Firearms, ammunition of any type, and fire extinguishers cannot legally be transported in a vehicle on a car carrier in certain municipalities. Be safe and transport these items in another manner. These items may be carried in your personal vehicle, provided they are locked and secured and out of reach of the driver and passengers.

Alarm Systems

If there is an alarm system, disconnect it before shipping, and provide the alarm remote to the transport driver. Don’t inconvenience the driver during transport.

How to Prepare Your Car for Shipment if it is Disabled or Inoperable

If your vehicle is currently inoperable, you must disclose this to your broker in advance. Once a carrier is assigned, the car must be parked in a safe location for pickup, with easy access to the driver, inflated tires, and fully operational brakes and steering.

Can I Ship an Over-Sized or Modified Vehicle

Unless otherwise previously disclosed to the broker’s dispatch department, vehicles that are factory stock cannot exceed certain height restrictions or minimum clearance. Vehicles being transported must have at least six and a half inches of ground clearance. The maximum height is seven-feet high; otherwise, the broker may be unable to accept your vehicle for a regular auto trailer. Understand, failure to meet these criteria may increase your estimated rate.

Wash Your Vehicle Before Shipping

Cleaning your vehicle prior to pick-up will enable an accurate vehicle inspection report and speed up the “walk-around” at pick up and again at the destination. Make a note of any existing damage such as dents, scratches, or paint chips, and take photos for your records. Be sure all existing items are noted on the carrier’s Bill of Lading.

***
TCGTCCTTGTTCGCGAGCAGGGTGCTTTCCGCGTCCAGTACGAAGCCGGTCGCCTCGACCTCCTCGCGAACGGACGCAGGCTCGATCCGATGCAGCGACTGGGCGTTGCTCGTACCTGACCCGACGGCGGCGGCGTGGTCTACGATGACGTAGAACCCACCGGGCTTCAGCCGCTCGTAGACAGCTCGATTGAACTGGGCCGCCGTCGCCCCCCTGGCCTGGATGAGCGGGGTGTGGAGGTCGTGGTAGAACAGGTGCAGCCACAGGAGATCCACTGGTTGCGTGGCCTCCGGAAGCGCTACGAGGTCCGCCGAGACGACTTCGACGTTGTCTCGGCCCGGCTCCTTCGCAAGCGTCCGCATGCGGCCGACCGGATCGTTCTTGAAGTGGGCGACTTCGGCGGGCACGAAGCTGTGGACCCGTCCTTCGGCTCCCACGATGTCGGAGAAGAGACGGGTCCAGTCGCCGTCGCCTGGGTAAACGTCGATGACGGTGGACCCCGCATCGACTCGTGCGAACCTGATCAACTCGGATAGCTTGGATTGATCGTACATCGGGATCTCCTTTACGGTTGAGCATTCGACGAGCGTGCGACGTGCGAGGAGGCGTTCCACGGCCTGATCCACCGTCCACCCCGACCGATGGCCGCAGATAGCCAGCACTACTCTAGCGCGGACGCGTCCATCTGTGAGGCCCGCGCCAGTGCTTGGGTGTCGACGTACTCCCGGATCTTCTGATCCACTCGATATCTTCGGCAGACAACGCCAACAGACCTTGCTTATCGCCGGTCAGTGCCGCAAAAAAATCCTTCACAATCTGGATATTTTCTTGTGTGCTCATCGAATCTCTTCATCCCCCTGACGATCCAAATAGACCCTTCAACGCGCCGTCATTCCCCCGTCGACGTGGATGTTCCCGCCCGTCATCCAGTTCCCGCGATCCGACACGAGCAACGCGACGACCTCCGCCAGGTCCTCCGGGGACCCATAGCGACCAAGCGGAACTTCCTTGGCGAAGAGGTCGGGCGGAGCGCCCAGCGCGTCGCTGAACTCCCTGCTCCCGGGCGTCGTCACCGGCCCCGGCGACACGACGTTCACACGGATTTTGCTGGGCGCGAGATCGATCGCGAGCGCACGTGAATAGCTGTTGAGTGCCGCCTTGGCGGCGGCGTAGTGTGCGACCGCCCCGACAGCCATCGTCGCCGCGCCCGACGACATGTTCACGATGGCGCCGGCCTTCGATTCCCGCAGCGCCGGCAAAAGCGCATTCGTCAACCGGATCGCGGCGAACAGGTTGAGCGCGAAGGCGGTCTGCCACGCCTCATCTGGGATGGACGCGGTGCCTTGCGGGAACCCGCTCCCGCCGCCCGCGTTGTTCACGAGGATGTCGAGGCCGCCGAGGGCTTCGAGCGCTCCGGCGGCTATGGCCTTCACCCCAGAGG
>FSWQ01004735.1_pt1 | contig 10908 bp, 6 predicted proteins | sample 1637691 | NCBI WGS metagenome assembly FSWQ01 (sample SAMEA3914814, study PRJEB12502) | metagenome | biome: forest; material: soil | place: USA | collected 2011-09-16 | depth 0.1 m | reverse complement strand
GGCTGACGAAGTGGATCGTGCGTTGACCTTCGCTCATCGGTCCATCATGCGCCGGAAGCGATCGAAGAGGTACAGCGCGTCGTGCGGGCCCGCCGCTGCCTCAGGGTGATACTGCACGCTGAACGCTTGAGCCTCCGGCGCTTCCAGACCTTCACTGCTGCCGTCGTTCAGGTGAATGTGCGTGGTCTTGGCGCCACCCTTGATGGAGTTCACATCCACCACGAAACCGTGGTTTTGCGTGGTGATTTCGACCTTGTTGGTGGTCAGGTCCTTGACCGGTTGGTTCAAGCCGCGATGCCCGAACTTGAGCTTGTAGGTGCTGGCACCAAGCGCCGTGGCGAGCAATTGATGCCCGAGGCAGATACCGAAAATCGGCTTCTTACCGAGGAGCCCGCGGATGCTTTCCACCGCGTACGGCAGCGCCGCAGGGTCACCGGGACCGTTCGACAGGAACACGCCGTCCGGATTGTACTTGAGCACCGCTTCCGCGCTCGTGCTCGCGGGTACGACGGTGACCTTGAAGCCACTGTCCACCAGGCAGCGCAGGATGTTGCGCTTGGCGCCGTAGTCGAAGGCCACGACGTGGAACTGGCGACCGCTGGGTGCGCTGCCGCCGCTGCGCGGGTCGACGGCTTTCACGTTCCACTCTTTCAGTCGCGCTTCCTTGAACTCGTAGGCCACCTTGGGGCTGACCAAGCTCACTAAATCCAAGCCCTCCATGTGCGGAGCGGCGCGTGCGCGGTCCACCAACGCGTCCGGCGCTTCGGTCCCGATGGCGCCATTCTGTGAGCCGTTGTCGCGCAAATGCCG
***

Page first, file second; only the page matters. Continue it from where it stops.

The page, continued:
Rarely do vehicles get damaged in the shipping process; however, better to be prepared to recognize any possible new issues.

Final Inspection at Your Destination

Upon delivery, you must do a proper inspection with the trucker. This “walk-around” inspection is a relatively simple process that takes about ten minutes. Be sure to conduct this exercise during the day to ensure you and the driver have excellent visibility of the vehicle. If any new damage has occurred during transit, you will need the damage documented on the Bill of Lading and signed by both you and the trucker to submit an insurance claim.

Remember, it is your right, your responsibility, to inspect your vehicle at the time of delivery. It is also your right to mark on the Bill of Lading any issues you might find with your vehicle. And, be sure to compare the mileage at delivery to the pre-shipment mileage on the Bill of Lading.

After the inspection, you are still legally bound to pay the trucker the transport fare, even if there is an issue with the vehicle. If there should be an issue, your transport broker is available to provide guidance and assistance.

Mercury Auto Transport

Mercury is a leading auto transport broker, in business since 2007, with over 218,000 satisfied customers. We have access to more than 13,000 licensed and insured carriers covering the United States. We provide best-in-class systems and processes for door-to-door and terminal-to-terminal deliveries, on open, enclosed, or flatbed transports.

As stated in our introduction, we provide these helpful tips to help ease your mind and ensure a safe and damage-free experience. You may also want to check out our Procedure Checklist page for more information and free downloads to print and keep for your records.

Once you do your research, you will see that choosing the right auto transport broker can make all the difference. Feel free to check out Mercury Auto Transport with the Better Business Bureau to see our ratings, and view our website for customer reviews.

We’re sure once you do your due diligence, Mercury Auto Transport will be the obvious choice.

Feel free to call us today at 800-553-1828 or visit our website at

for a free quote or to discuss your next move.